By Rich Steve Beck
As I sit here in a Starbucks in South Manchester, I ponder the best way to explain imposter syndrome. After about ten seconds of searching the web, Starbucks CEO Howard Schultz captures the essence of the feeling remarkably well:
"Very few people, whether you've been in that job before or not, get into the seat and believe today that they are now qualified to be the CEO. They're not going to tell you that, but it's true."
When you face imposter syndrome with any client, peer, record label, or management, know this: even Einstein experienced imposter syndrome. It's a fact.
We recently conducted a poll in our community about what people would like to see on our blog, and mental health emerged as one of the top-voted topics to talk about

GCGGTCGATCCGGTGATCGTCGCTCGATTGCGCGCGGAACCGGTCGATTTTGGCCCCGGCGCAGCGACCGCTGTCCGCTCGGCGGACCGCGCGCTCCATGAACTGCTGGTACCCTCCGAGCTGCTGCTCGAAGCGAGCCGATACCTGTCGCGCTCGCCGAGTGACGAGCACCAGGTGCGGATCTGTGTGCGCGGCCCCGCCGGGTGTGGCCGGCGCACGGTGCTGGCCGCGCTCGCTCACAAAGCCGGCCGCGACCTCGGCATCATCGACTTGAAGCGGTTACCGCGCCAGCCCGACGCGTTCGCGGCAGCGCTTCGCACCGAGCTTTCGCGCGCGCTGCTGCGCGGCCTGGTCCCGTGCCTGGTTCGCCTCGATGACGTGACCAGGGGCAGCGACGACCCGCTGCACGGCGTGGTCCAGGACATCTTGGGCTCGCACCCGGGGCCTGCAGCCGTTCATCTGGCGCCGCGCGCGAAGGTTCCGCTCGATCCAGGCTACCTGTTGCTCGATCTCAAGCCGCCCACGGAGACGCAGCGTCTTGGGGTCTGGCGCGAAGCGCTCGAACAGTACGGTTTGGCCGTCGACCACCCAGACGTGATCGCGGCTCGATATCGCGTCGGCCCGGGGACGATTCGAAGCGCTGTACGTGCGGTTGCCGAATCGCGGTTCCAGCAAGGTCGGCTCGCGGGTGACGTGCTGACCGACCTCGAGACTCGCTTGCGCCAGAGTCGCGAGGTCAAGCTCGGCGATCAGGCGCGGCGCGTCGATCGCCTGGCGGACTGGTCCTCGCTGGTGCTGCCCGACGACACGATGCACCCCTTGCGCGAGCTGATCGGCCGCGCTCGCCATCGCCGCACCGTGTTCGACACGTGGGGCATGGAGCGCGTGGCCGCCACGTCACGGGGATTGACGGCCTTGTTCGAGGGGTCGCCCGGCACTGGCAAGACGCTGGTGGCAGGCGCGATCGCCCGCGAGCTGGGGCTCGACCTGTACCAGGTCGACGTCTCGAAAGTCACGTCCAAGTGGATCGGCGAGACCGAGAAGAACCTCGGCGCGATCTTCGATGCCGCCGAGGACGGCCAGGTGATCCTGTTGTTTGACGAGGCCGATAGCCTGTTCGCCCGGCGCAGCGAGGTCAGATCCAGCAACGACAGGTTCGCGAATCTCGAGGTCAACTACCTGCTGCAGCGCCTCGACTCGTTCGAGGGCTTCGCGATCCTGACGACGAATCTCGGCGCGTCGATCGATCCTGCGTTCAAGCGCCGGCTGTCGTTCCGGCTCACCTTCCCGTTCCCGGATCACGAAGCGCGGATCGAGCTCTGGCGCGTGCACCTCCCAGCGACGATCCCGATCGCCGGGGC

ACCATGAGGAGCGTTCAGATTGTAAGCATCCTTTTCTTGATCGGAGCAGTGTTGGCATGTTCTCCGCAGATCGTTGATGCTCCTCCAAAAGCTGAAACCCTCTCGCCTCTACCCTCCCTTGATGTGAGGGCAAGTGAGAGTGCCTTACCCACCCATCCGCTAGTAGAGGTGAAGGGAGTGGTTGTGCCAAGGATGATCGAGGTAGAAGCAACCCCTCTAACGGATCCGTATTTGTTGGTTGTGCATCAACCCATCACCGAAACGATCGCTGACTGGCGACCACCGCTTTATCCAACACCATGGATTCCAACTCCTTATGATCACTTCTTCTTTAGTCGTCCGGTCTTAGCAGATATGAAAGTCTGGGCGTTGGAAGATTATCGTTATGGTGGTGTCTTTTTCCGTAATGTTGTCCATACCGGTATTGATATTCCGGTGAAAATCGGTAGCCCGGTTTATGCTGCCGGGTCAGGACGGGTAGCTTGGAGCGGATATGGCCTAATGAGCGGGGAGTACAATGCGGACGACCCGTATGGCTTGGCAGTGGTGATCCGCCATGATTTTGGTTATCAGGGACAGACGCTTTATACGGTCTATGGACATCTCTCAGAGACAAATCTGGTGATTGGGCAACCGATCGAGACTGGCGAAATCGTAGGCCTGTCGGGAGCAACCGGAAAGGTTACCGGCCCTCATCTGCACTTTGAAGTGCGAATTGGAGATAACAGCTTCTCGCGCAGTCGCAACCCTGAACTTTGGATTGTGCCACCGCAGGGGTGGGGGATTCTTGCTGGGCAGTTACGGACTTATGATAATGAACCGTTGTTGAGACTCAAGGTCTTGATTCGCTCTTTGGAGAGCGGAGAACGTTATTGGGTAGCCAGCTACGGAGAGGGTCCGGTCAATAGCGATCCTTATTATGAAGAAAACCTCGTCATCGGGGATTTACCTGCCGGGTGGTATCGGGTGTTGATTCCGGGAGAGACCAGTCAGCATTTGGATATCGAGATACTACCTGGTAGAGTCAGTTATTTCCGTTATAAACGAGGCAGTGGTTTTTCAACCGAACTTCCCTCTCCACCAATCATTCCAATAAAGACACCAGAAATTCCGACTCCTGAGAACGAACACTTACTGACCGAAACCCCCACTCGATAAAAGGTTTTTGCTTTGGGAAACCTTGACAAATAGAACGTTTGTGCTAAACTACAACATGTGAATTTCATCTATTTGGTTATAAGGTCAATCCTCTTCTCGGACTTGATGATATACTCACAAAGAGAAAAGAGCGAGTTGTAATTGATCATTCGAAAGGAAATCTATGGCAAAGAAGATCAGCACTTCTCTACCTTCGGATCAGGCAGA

So here's a story about encountering audio heroes, grappling with imposter syndrome (which still delivers a daily dose), showing crippling self-doubt the exit, and simply reaching out to others to see what happens.
Just Do It
Some days are chaotic (trying to avoid swearing here!), while others are absolutely astounding.
But that's life, right? So why not connect with others who may share your passion?
Well, because there's a persistent voice in your head that questions, "Really? Why on earth would they want to message you back, let alone agree to an interview?". "Good luck getting ghosted pal!".
Even when posting a question on our Facebook community, which I've done for nearly three years for over 3,000 people, imposter syndrome fills my head with nonsense to hold me back.
After 40 interviews with legendary engineers and producers, my right leg still trembles under the table due to anxiety. Imposter syndrome still strikes.
However, something else takes over: the urge to "just do it." Nike's slogan wasn't wrong.
The Birth of Produce, Mix, Fix, and Conquer
Back in 2020, pre-lockdown, I had recently gone through a divorce, which meant I could only see my son 50% of the week. I had signed up to be a dad 24/7, but this was not to be.